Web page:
“We use ultrasound to successfully control CAR T cells directly in vivo for cancer immunotherapy,” said Wang, who is a faculty member of the Institute of Engineering in Medicine and the Center for Nano-ImmunoEngineering, both at UC San Diego. What’s exciting about the use of ultrasound, noted Wang, is that it can penetrate tens of centimeters beneath the skin, so this type of therapy has the potential to non-invasively treat tumors that are buried deep inside the body.

The team’s approach involves injecting the re-engineered CAR T cells into tumors in mice and then placing a small ultrasound transducer on an area of the skin that’s on top of the tumor to activate the CAR T cells. The transducer uses what’s called focused ultrasound beams to focus or concentrate short pulses of ultrasound energy at the tumor. This causes the tumor to heat up moderately—in this case, to a temperature of 43 degrees Celsius (109 degrees Fahrenheit)—without affecting the surrounding tissue. The CAR T cells in this study are equipped with a gene that produces the CAR protein only when exposed to heat. As a result, the CAR T cells only switch on where ultrasound is applied.

The researchers put their CAR T cells to the test against standard CAR T cells. In mice that were treated with the new CAR T cells, only the tumors that were exposed to ultrasound were attacked, while other tissues in the body were left alone. But in mice that were treated with the standard CAR T cells, all tumors and tissue expressing the target antigen were attacked.

“This shows our CAR T-cell therapy is not only effective, but also safer,” said Wu. “It has minimal on-target, off-tumor side effects.”

The work is still in the early stages. The team will be performing more preclinical tests and toxicity studies before it can reach clinical trials.

Paper: “Control of the activity of CAR-T cells within tumours via focused ultrasound.” Co-authors include Yahan Liu, Ziliang Huang, Xin Wang, Jiayi Li, Linshan Zhu, Molly Allen, Yijia Pan, Robert Bussell, Aaron Jacobson, Thomas Liu and Shu Chien, UC San Diego; Zhen Jin, Shanghai Jiao Tong University, China; and Praopim Limsakul, Prince of Songkla University, Thailand.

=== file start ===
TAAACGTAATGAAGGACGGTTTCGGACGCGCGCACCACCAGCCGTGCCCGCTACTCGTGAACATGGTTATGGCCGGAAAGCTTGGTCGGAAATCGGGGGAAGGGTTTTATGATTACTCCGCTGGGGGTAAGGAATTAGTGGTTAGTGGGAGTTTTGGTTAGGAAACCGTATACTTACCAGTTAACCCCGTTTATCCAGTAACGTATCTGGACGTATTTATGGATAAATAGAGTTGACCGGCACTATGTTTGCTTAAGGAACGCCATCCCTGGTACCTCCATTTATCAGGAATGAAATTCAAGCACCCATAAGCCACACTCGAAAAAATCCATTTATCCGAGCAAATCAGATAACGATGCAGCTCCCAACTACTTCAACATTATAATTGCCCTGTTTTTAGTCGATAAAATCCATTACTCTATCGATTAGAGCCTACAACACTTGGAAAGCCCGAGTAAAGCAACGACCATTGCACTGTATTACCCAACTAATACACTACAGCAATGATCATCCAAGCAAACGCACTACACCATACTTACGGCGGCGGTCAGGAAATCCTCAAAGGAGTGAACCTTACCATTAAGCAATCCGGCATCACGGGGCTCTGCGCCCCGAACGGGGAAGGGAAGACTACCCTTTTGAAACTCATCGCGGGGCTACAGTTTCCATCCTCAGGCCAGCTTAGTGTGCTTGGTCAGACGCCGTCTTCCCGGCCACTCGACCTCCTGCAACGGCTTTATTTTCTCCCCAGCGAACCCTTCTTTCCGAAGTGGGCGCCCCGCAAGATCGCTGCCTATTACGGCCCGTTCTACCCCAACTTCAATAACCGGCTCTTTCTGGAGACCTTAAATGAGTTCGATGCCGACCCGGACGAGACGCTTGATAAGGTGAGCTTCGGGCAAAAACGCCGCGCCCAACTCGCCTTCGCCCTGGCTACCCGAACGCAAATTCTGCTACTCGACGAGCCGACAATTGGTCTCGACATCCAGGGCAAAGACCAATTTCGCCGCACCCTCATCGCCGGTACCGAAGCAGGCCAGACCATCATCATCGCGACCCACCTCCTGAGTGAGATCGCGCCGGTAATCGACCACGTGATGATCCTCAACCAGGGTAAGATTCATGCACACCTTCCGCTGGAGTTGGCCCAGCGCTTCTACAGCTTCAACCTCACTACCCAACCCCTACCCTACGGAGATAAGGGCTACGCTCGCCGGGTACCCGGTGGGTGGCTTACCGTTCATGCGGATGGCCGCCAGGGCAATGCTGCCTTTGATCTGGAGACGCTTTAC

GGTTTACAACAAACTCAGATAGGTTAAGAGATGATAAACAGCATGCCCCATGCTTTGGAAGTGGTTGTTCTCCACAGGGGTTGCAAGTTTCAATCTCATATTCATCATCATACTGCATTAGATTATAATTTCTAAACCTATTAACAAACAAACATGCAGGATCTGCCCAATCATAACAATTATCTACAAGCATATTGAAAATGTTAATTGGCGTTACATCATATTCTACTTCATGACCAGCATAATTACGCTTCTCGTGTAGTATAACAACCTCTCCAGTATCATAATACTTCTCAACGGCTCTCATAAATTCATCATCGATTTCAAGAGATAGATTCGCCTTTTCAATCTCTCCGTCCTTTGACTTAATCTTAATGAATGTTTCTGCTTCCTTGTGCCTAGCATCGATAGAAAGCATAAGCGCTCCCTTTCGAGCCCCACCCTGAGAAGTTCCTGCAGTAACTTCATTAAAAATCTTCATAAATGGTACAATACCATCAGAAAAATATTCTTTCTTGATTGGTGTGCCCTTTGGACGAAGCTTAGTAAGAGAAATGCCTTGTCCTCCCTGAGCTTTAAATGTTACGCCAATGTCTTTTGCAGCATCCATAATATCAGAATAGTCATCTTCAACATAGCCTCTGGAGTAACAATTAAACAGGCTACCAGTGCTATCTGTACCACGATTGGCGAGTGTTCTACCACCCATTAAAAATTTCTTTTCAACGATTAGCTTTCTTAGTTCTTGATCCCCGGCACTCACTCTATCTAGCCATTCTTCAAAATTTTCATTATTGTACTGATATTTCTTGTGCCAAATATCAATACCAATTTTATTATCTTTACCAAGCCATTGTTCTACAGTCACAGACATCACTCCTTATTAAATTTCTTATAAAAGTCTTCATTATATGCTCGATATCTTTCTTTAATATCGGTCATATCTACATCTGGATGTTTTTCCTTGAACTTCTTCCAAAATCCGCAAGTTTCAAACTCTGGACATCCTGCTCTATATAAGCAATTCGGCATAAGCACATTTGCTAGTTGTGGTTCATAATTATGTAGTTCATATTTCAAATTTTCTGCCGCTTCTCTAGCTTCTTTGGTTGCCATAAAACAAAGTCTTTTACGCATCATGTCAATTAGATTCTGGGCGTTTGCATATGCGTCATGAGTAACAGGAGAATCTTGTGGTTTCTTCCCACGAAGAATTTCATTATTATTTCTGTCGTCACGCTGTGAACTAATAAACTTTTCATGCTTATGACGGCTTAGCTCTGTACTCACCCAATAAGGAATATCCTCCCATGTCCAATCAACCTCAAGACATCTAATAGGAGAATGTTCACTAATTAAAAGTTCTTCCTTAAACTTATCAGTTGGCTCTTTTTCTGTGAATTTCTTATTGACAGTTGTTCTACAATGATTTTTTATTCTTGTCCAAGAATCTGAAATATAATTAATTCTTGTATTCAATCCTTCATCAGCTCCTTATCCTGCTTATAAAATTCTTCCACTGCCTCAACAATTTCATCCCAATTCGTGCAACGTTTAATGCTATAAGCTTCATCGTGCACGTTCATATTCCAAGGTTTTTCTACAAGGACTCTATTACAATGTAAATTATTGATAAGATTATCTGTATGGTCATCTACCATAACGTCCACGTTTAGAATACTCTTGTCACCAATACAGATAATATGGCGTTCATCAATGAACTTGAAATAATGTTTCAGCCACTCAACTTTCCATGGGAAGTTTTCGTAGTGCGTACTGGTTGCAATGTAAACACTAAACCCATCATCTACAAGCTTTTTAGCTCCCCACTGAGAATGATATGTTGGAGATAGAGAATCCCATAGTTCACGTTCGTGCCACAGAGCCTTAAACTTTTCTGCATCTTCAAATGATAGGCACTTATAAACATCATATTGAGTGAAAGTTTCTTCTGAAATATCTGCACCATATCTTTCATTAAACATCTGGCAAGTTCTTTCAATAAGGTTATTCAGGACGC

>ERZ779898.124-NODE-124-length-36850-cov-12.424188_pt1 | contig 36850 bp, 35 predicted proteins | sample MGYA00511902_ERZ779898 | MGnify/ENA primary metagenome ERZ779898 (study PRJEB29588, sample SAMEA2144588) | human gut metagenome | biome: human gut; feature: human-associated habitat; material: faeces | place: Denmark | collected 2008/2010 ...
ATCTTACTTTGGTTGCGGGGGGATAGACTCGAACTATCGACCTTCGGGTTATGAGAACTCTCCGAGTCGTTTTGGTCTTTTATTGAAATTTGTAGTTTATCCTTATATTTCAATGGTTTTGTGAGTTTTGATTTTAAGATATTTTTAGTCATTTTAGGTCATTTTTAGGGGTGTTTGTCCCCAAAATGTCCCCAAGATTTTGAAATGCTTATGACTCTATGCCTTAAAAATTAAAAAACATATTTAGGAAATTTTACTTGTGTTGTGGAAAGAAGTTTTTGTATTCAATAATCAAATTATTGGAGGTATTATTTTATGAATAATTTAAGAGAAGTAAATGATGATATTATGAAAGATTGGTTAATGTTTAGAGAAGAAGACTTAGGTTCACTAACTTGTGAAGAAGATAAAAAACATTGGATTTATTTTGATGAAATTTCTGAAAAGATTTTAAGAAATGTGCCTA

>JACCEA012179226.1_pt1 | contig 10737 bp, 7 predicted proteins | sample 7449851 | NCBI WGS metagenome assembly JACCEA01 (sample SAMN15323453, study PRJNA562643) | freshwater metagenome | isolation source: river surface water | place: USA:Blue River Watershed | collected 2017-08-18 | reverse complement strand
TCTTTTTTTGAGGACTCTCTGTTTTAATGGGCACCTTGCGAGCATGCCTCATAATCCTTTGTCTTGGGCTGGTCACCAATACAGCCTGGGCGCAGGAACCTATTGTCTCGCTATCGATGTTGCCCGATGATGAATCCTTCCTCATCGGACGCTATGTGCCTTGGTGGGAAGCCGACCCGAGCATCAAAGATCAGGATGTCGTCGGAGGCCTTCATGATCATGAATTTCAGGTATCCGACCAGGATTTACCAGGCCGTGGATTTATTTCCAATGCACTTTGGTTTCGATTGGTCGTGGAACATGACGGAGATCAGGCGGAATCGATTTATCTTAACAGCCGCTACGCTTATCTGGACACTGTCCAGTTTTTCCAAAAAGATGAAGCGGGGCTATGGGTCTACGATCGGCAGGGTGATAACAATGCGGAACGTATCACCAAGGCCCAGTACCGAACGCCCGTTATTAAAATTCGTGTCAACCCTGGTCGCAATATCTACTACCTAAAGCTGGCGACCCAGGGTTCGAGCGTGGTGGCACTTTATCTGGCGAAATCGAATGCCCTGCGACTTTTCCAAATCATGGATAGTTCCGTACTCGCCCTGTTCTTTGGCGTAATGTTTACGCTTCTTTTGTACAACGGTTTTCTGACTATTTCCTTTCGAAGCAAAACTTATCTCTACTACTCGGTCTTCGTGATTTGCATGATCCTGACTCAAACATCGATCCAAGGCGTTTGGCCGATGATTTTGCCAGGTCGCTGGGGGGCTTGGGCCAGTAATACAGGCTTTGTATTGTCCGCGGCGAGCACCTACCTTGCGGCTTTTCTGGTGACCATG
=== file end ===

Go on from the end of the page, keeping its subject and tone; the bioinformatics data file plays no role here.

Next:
This work was supported in part by the National Institutes of Health (grants HL121365, GM125379, GM126016, CA204704 and CA209629).

Disclosure: Peter Yingxiao Wang is scientific co-founder of and has financial interest in Cell E&G Inc. and in Acoustic Cell Therapy Inc., a company that aims to license the technology for further development. These financial interests do not affect the design, conduct or reporting of this research.

Reference: Wu, Y. et al, Control of the activity of CAR-T cells within tumours via focused ultrasound, Nat Biomed Eng (2021).

Provided by University of California – San Diego

Novel Nanotechnology Found To Enhance Fight Against Colorectal Cancer and Melanoma (Medicine)

A first-of-its-kind nanotherapeutic delivery system demonstrated remarkable efficacy against both early-stage and difficult-to-treat late-stage metastatic tumors.

University of Arizona Health Sciences researchers recently completed a study that has the potential to improve cancer treatment for colorectal cancer and melanoma by using nanotechnology to deliver chemotherapy in a way that makes it more effective against aggressive tumors. The findings were published today in Nature Nanotechnology.

“I’ve always been interested in harnessing the intrinsic immunity to fight against cancer,” said Jianqin Lu, BPharm, PhD, assistant professor of pharmaceutics and pharmacokinetics in the UArizona College of Pharmacy’s Department of Pharmacology and Toxicology and associate member of the UArizona Cancer Center. “To do this in a safe and effective way, nanotechnology comes into play because of its ability to improve drug movement and therapeutic efficacy, as well as the potential to reduce systemic toxicities. My hope is that these innovative nanotherapeutics and therapeutic regimens eventually will help cancer patients combat cancers more effectively and safely.”